Dr. José Holguín-Veras
Dr. José Holguín-Veras is the William H. Hart Professor, and Director of the Center for Infrastructure, Transportation, and the Environment; and the Volvo Research and Educational Foundations’ Center of Excellence on Sustainable Urban Freight Systems at the Rensselaer Polytechnic Institute. He received his B.Sc. in Civil Engineering, Magna Cum Laude, from the Universidad Autónoma de Santo Domingo, Dominican Republic, in 1981; his M.Sc. from the Universidad Central de Venezuela in 1984; and his Ph.D. from The University of Texas at Austin in 1996. He has been a faculty member at The City College of New York (1997-2002), and Rensselaer Polytechnic Institute (2002-present). His work has received numerous awards, including the 2013 White House Champion of Change Award for his contributions to freight transportation and disaster response research.
Current research activities focus on three major areas: freight transportation demand modeling, sustainable freight policy, and humanitarian logistics. His work on freight demand modeling focuses on enhancing the realism of spatial price equilibrium models, and development of simplified modeling techniques. His work has led to more realistic mathematical models and significant methodological improvements that have challenged long held assumptions in the field. His work on sustainable freight policy studies the interactions between the agents involved in freight activity, to define ways to exploit these interactions to foster sustainable development and operations. His pioneering design of the off-hour delivery project in New York City—using incentives to receivers in exchange of their acceptance of off-hour deliveries—had a huge effect in freight policy. The City of New York adopted off-hour deliveries as part of its sustainability plan, and the US’ Federal Highway Administration decided to create a program to foster off-hour deliveries, based on the one pioneered in NYC, and to replicate it in cities throughout the US. Because of its impacts, TIME magazine identified off-hour deliveries as one of the “10 Ideas that Make a Difference” in traffic congestion. His research in humanitarian logistics has pioneered the multidisciplinary study of post-disaster humanitarian logistic operations. As part of the field work, his research group has conducted detailed analyses of the most prominent disasters of recent times, including: Hurricane Katrina, the Port-au-Prince earthquake, the tornadoes in Joplin and Alabama, Hurricane Irene, and the Tohoku disasters in Japan. The lessons learned are then used to support future disaster response policy and the development of novel analytical formulations.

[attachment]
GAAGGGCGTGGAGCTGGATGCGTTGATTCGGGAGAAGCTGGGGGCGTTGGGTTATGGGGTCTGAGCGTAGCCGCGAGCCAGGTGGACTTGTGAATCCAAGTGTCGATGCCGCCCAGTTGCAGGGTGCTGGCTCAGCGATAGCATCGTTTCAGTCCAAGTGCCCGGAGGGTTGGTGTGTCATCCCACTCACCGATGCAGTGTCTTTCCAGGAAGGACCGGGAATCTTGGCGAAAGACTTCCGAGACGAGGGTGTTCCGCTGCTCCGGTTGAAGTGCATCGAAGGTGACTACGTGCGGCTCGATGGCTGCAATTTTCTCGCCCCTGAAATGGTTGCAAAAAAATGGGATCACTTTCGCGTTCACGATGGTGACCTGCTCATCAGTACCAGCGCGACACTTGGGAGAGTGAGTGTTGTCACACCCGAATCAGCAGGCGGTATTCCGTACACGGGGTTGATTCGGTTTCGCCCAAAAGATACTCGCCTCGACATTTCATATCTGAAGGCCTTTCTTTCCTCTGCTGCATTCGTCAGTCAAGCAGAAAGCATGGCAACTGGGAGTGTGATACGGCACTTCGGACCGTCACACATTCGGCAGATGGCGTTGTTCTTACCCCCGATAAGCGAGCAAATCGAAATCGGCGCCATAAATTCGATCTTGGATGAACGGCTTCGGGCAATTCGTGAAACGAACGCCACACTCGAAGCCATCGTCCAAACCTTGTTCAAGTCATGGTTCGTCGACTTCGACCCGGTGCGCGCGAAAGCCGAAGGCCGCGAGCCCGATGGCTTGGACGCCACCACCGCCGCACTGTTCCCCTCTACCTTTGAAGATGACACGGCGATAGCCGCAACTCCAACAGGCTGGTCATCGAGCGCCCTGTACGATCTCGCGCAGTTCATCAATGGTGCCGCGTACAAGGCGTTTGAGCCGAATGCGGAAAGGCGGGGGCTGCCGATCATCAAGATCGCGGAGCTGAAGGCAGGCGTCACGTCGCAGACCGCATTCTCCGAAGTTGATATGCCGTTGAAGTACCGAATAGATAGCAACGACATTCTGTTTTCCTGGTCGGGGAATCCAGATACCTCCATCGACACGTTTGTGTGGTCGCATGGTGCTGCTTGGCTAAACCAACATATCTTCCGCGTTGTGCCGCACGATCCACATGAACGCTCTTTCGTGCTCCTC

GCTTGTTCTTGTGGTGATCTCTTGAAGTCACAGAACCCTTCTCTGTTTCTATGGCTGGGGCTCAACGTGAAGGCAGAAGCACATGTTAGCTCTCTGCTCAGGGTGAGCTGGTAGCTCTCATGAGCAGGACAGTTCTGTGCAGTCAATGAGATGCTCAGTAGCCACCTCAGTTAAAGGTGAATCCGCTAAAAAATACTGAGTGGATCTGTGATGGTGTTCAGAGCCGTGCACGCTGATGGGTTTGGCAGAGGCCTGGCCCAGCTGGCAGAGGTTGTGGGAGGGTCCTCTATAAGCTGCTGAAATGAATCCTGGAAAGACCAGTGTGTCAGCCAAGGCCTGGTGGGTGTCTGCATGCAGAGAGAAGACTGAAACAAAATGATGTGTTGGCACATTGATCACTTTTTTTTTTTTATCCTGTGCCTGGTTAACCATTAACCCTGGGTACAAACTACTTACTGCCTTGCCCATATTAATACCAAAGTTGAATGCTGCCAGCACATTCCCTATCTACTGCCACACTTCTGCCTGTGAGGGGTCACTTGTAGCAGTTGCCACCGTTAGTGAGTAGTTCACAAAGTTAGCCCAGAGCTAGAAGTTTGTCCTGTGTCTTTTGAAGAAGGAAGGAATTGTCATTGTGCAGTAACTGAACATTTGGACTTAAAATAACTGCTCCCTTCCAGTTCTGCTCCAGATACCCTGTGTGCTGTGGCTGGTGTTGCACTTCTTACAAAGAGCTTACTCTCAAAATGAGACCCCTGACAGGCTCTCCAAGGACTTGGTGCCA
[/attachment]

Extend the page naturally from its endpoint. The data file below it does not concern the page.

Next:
His contributions to the solution of regional and national problems are numerous. As a member of the Board of the New York State Thruway Authority—the only researcher in the board’s history—he helps oversee toll policy and the replacement of the $5 billion Tappan Zee Bridge, one of the largest construction projects in the US. His contributions also cover disaster response; as a member of the National Academy of Sciences’ Disaster Research Roundtable, he advised the federal government in disaster response. He was one of the few researchers appointed as members of USDOT’s National Freight Advisory Committee, and the TRB Review Committee for the Truck Size and Weight study requested by Congress.
His leadership positions have included: President of the Pan-American Society of Transportation Research, which organizes the Pan-American Conferences of Traffic and Transportation Engineering; member of the Scientific Committee of the World Conference of Transport Research, Elected Member of the Council for the Association for European Transport, member of the International Organizing Committee of the City Logistics Conferences, member of technical committees at numerous professional organizations, and member of the editorial boards of the leading journals.
The list of awards he has received includes: the 2013 White House Transportation Champion of Change Award, CAREER Award from the National Science Foundation (2001-2006); a finalist of INFORMS’ 2017 Edelman Award; the Milton Pikarsky Memorial Award in 1996, from the Council on University Transportation Centers, the Salute to the Scholars Award from the City University of New York (in 2000 and 2001); the 2006 Robert E. Kerker Research Award in recognition of Excellence in Research of Special Importance to Practitioners and Scholars of Public Administration and Policy in New York State; the 2007 School of Engineering Research Award; and a Proclamation from the Council of the City of New York (2001). He is a fellow of: American Society of Civil Engineers (2013), State Academy of Public Administration (2006), International Road Federation (1991), Japanese International Cooperation Agency (1989), and the Organization of American States (1982-1984). According to Google Scholar, he is the most widely published and cited freight researcher in the world.